“Yes,” I type back. “Remember, everyone, that when you have a question, use the ?, and the ! when you have a comment. Wait to be called on. Go Ahead!”

I never anticipated what happened next.

The screen filled up with ?s with full questions attached and !s with full comments included. The author struggled to keep up with the rapid-fire questions and comments. No one waited their turn.

I recall saying go ahead—not let the race begin. Words filled my computer screen so fast my eyes crossed. The beeps signaling a comment sounded like an alarm! What to do?

The author types, “OK, Nora, get that whip out and take control of this thing. Quick!”

Another member agrees. “Yes, bring out the 6 guns and make us mind!”

The comments go back and forth about the book, the setting, how long it took to write, how she got the idea for the story in the first place, and if her book was based on anyone real.

In over my head, I have no idea how to get hold of this crowd. This is very different from a live, in-person author chat. Face-to-face, I could stare at someone or clap my hands to get their attention. What to do in cyberspace? This is a new frontier.

It’s like riding an ostrich. I can’t hold on, I’m about to fall off and be trampled. My neck tightens and I find it hard to breathe.

In the midst of my panic, an instant message appears. “Nora, hang in there. I used to help run these meetings. These ladies know the author and are having a blast. Better to have lots of conversation than none at all. You’re doing fine!”

Whew! Good news. “THANKS SO MUCH for your note. I hoped I wasn’t in trouble. I would like to try to run a cyberchat again. I appreciate your calming words. Now I can enjoy the meeting, too.”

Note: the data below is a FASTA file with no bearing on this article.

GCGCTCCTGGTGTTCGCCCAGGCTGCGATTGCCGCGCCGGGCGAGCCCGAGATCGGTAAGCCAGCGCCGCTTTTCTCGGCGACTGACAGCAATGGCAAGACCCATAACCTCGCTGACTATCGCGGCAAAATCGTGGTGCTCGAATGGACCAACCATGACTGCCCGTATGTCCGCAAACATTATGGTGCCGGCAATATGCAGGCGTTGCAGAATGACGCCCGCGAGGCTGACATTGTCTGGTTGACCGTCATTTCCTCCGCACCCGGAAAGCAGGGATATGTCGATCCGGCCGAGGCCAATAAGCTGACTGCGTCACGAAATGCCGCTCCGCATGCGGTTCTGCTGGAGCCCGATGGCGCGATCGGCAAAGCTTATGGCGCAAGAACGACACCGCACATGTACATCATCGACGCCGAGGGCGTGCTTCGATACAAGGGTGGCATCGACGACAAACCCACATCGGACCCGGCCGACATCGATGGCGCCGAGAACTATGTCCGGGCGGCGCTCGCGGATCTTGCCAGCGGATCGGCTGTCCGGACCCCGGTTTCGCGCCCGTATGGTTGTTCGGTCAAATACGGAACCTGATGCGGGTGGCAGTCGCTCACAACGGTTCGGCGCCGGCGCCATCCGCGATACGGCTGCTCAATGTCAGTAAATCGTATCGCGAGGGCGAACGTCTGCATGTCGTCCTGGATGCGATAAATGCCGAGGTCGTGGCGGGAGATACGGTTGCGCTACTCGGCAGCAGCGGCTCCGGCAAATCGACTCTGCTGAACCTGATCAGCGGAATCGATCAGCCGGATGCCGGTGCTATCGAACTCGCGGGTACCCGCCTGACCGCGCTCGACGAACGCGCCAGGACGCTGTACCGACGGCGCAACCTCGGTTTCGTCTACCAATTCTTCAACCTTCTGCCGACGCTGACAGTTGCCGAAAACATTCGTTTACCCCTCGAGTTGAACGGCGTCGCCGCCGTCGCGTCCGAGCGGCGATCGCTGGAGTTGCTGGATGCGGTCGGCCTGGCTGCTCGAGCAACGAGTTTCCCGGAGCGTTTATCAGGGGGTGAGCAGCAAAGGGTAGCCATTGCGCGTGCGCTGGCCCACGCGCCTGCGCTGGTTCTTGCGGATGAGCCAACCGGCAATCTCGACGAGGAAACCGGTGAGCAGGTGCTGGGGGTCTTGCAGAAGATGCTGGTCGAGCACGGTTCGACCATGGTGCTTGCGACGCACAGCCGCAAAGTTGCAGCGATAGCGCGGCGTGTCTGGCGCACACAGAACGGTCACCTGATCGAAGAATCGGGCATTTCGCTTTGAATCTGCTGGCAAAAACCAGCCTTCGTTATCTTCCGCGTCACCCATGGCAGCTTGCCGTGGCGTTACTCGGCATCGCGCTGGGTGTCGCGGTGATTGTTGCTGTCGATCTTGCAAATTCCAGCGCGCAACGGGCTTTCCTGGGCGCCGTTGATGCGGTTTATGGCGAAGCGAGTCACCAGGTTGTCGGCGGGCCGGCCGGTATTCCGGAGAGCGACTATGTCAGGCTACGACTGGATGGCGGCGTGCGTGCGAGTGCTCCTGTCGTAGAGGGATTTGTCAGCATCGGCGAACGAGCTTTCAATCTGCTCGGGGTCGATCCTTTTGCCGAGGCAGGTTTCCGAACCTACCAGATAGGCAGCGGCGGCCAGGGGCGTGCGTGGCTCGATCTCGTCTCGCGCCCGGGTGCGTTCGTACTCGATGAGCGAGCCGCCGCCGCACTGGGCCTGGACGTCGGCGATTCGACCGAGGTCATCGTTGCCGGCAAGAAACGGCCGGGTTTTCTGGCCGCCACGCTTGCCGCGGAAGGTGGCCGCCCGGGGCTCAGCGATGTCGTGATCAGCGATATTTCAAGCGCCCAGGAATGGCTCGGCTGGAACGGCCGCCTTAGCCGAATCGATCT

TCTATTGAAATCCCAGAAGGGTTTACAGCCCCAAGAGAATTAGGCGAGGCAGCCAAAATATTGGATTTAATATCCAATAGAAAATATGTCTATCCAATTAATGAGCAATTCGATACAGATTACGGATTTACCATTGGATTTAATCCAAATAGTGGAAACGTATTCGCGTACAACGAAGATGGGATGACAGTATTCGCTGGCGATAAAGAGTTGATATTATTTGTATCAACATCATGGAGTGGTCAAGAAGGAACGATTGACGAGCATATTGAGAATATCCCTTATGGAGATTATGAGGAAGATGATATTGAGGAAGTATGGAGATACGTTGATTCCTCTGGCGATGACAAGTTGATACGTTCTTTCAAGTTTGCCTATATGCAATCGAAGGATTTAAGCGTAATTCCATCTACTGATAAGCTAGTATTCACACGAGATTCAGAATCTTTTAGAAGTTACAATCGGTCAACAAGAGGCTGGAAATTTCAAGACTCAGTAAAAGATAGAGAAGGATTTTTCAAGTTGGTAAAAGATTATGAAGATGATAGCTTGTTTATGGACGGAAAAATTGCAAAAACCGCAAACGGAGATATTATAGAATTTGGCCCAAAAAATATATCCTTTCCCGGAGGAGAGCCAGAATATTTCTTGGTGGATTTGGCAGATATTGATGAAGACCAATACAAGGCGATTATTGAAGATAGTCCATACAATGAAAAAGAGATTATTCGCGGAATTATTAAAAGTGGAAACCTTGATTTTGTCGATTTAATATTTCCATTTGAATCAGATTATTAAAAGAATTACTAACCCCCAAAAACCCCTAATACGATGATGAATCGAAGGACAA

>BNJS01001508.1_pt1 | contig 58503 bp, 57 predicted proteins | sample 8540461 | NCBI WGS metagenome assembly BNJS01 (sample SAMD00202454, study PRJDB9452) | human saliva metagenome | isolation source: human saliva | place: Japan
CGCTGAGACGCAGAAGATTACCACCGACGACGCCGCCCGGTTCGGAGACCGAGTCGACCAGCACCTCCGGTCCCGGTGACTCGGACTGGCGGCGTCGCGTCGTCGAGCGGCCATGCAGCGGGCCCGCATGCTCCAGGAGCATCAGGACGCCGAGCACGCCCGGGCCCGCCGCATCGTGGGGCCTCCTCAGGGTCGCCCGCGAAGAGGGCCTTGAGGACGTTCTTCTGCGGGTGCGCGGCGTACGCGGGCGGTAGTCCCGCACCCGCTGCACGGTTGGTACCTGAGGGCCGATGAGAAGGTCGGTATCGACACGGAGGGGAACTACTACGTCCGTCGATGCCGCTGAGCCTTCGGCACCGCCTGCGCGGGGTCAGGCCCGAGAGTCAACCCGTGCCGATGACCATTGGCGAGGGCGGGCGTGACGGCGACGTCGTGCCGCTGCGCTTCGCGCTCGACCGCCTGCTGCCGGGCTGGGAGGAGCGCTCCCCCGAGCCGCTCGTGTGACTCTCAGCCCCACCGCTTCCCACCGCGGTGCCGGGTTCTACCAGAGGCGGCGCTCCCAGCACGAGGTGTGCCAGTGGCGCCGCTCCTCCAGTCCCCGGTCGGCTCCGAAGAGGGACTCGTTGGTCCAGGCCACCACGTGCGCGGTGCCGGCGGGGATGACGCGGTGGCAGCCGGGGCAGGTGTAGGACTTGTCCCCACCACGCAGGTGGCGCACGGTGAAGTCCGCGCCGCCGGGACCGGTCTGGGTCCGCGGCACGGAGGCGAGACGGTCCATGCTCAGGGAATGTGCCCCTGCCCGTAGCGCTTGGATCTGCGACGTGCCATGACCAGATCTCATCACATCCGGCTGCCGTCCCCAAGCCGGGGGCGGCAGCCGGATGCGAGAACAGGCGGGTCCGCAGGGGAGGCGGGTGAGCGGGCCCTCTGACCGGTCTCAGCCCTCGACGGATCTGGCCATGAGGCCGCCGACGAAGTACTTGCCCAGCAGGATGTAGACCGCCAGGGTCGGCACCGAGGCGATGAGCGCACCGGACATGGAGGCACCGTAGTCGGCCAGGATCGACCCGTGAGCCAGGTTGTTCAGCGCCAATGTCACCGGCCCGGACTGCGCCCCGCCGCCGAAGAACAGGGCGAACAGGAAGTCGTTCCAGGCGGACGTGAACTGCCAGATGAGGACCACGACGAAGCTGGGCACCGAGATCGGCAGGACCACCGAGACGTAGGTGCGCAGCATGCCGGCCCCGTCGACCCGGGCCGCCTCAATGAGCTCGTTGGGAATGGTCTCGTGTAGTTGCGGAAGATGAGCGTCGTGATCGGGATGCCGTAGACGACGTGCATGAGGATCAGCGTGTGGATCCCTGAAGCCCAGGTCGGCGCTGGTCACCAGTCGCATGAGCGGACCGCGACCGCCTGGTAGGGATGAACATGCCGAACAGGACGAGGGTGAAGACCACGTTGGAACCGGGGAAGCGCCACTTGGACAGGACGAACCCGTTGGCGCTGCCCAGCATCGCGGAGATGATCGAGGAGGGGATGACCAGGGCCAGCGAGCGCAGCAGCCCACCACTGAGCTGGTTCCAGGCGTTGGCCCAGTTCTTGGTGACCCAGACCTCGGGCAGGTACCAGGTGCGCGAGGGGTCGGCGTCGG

I take a deep, cleansing breathe and start chuckling at all grins, LOLs and smiley faces I see. This group was having tons of fun. Something else catches my eye, and I focus on what they are saying to one another. At this point we’ve been talking for 45 minutes.

Then this pops up: “You pet a camel?”

“Was it a Bactrian or Dromedary?”

“1 hump or 2?”

“1 hump.”

“Dromedary then, because a Bactrian (from Asia) has 2.”

Next, talk of pirates; baby pirates don’t wear diapers, do they? Or something like that, and they mention Jack Sparrow.

I must have missed something somewhere, because the book I read was about a woman facing hardships on the Western frontier.

See how things can go when you lose control of the group? This can happen at a live, in-person author chat as well—trust me I know.

You can see that being prepared and having an agenda are the keys to a happy, successful book club meeting—online and offline. Nothing fancy, just a few notes to help you and everyone else stay on track.

Here is a sample agenda:

1. Hand outs—showing the book picks and meeting dates for next three months.

2. Welcome new members.

3. If new members are present, have an icebreaker.

4. Announcements—field trips, author book signings, etc.

5. Comments or questions—any new business.

6. Meeting begins—Discuss the questions in the back of the book.

Next month, I’m going to start a special segment featuring different book clubs in my article. I will highlight Rel Mollet, a delightful lady who runs a book club in Australia.

If you have any questions about book clubs and/or would like to have your book club featured in my article, please e-mail me at norafindinghope [at] gmail [dot] com. I would love to hear from you and welcome your questions and comments.

Until next time,

Nora St. Laurent
Book Club Servant Leader